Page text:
Anyway, I ramble, sorry. What we're doing clearly isn't working for him, and our vet won't answer us without trying to sell us a hundred more things we absolutely can't afford and which might not even work. Just Thursday afternoon I gave Skidd a whole 1.5 mls in his food because he was clearly blocked, then about an hour or so ago (Saturday around Midnight) he started howling, vomiting, and squatting on the office floor...still just as blocked up. I dosed him a second time - 1 mls with extra water - and he managed to pass something. He's a little more comfortable now, flopped bonelessly on his desk pillow and whistle-snoring.
    Someone told us that giving Lactulose to a cat with a present stool blockage can end up hurting them (I'm not going to repeat the explanation as it was highly graphic and full of intentionally gross descriptors) but the idea was it could increase bowl pressure with looser materials then rupture his colon) but I'm not entirely sure whether that's true or a myth.

    For anyone else whose cats are on Lactulose, what dosing instructions were you given?
    Are we supposed to be dosing him daily? Weekly? Do we just watch him, see if he starts getting agitated and cranky (warning signs of constipation for him) then dose him for a couple days to clear it up? We've got to figure out something to keep this little guy regular. He's clearly suffering - when he's blocked up he gets agitated and aggressive but every time he's finally "empty" he's the sweetest, clingiest, most purr-happy cuddle-bug you've ever met. This Mama just can't stand watching her furbaby suffer anymore...
     

  2. carolcatone

    carolcatone TCS Member Kitten

    6
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    Apr 23, 2019
    Omg u are going thru hell and it seems the vet is not much help? We had a 16yr old cat that I gave real can pumpkin about 1 teaspoon a day not the ones with sugar in and we had to give him water infusions from an IV bag into the back of his shoulder area. It worked like a charm but of course his constipation was due to his age and kidney failure. We did that up until his congestive heart condition got past treatment anymore. The entire time we did it he was able to have normal bm's. I did all this with help from vet, I feel the vets u saw were horrible. Being backed up is extremely uncomfortable as well as dangerous.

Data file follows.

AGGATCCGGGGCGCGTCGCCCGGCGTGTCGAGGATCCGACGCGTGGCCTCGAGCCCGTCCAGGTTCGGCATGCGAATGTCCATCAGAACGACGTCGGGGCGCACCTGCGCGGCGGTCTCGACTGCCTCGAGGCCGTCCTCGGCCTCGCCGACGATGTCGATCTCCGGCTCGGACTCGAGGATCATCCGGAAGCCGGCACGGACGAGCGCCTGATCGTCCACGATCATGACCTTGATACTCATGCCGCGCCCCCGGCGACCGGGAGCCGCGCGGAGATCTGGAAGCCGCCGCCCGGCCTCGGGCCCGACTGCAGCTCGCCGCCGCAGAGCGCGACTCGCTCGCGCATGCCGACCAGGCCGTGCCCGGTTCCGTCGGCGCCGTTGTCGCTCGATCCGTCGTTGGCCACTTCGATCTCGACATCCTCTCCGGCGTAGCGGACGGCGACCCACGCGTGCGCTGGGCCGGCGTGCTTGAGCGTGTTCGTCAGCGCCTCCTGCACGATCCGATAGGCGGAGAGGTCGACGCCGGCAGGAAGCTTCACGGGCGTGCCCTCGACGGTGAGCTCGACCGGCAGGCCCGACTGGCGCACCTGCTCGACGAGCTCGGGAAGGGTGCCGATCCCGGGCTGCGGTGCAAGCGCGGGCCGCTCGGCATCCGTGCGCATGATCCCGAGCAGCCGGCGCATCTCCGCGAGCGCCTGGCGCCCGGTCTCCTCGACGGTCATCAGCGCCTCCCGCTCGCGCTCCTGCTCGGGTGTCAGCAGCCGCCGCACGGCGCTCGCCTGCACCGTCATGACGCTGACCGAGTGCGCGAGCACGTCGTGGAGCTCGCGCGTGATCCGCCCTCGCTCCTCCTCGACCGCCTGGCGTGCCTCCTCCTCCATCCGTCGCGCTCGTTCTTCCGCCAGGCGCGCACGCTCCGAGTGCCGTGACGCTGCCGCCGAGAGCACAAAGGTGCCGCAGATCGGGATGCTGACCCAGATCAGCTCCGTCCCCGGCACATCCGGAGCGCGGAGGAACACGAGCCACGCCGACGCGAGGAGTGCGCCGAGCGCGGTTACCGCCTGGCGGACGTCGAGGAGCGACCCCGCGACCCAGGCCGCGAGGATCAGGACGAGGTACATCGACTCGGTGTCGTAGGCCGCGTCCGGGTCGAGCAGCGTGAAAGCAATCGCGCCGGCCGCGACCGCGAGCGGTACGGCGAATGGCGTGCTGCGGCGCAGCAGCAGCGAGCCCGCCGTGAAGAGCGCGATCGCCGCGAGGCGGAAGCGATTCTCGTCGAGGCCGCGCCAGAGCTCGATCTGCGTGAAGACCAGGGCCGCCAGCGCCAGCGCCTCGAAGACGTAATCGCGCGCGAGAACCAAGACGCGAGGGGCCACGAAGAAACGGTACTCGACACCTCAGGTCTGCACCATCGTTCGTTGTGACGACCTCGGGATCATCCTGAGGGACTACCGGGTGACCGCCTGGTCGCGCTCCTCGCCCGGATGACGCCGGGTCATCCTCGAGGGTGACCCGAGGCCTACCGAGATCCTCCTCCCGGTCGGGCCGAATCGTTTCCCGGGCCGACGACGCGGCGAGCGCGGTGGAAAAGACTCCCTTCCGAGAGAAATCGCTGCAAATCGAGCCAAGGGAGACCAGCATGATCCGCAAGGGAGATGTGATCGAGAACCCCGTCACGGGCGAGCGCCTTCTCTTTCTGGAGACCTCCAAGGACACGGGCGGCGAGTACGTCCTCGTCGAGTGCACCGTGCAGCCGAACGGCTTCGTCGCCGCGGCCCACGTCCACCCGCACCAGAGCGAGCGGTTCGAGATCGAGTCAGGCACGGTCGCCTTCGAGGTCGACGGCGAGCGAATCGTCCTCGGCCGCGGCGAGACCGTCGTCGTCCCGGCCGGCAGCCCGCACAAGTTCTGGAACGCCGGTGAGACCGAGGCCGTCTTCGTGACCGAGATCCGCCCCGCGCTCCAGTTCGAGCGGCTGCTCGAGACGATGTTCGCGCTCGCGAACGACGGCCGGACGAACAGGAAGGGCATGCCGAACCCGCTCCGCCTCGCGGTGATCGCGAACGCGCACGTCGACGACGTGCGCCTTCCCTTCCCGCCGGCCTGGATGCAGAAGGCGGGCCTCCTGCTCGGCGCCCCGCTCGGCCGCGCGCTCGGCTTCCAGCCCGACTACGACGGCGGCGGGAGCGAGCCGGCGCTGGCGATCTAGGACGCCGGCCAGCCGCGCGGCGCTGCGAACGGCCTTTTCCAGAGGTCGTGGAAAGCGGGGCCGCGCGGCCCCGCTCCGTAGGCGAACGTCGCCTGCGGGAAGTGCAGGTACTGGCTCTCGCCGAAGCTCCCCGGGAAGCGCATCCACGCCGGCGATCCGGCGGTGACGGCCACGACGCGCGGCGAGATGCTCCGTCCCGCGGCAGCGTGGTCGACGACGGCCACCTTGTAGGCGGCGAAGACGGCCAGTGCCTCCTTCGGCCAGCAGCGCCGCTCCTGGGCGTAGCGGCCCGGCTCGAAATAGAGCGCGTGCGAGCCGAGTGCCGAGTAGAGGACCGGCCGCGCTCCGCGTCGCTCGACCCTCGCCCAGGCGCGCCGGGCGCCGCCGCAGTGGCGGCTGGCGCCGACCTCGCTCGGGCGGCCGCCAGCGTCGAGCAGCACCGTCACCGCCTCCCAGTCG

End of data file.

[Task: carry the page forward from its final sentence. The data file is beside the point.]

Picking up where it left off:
crazycatlass purraised this.

  3. carolcatone

    carolcatone TCS Member Kitten

    6
    3
    Apr 23, 2019
    Of course as I assume u know that I would never suggest u try anything without a vet's ok. I forgot to say that at my last post response. Good luck.
     
    crazycatlass purraised this.

  4. di and bob

    di and bob TCS Member Top Cat

    9,170
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    Dec 12, 2012
    Nebraska, USA
    I would definitely try the pumpkin mixed in his food DAILY, he definitely needs more fiber in his diet. Try to increase his water intake too, set little water bowls around the house for him to find, they can't resist looking and often drink. Or get a fountain, the noise attracts them. Get Miralax and dose him with that after checking with the vet, I started with 1/4 teadpoon mixed in a beaten egg yolk and increased it to 1/2 teaspoon. This can be given daily. It draws in the water from the body and makes the stool softer, so he must be well hydrated. He shouldn't be straining that hard, that poor sweet boy! But he sounds just like the senior humans we took care of, and most of their's was caused by inactivity, so playing with him with a wand or any kind of running play would help too, all the luck!
     
    crazycatlass purraised this.

  5. crazycatlass

    crazycatlass Thread Starter Professional Cat Furniture Young Cat

    24
    57
    Feb 29, 2016
    Midwest United States
    First off, thanks carolcatone and di and bob for offering your advice here!

    Carolcatone, I wouldn't say we're going through Hell, per se - more like the a-bit-warmer-and-muggier-than-comfortable hike down TO Hell. :think: Skidd IS doing a bit better on the Lactulose but it's not working completely, whether because it isn't lasting long enough or because we're not dosing him properly. If I was panicking, I'd definitely drag him out to the vet clinic and demand to see one of the other vets for a second opinion. He's ordinarily a happy, clingy, lovable cat; he just gets blocked up easily and we're fighting it. As tired as I am (been up making sure he's still doing well and he is) I didn't realize that post might come across as panicky...?

    I'm incredibly sorry to hear you lost your furbaby. You clearly did everything you could for him, and it's obvious he was very much loved. I know he appreciated you and appreciated how well you cared for him. Cats always know these things.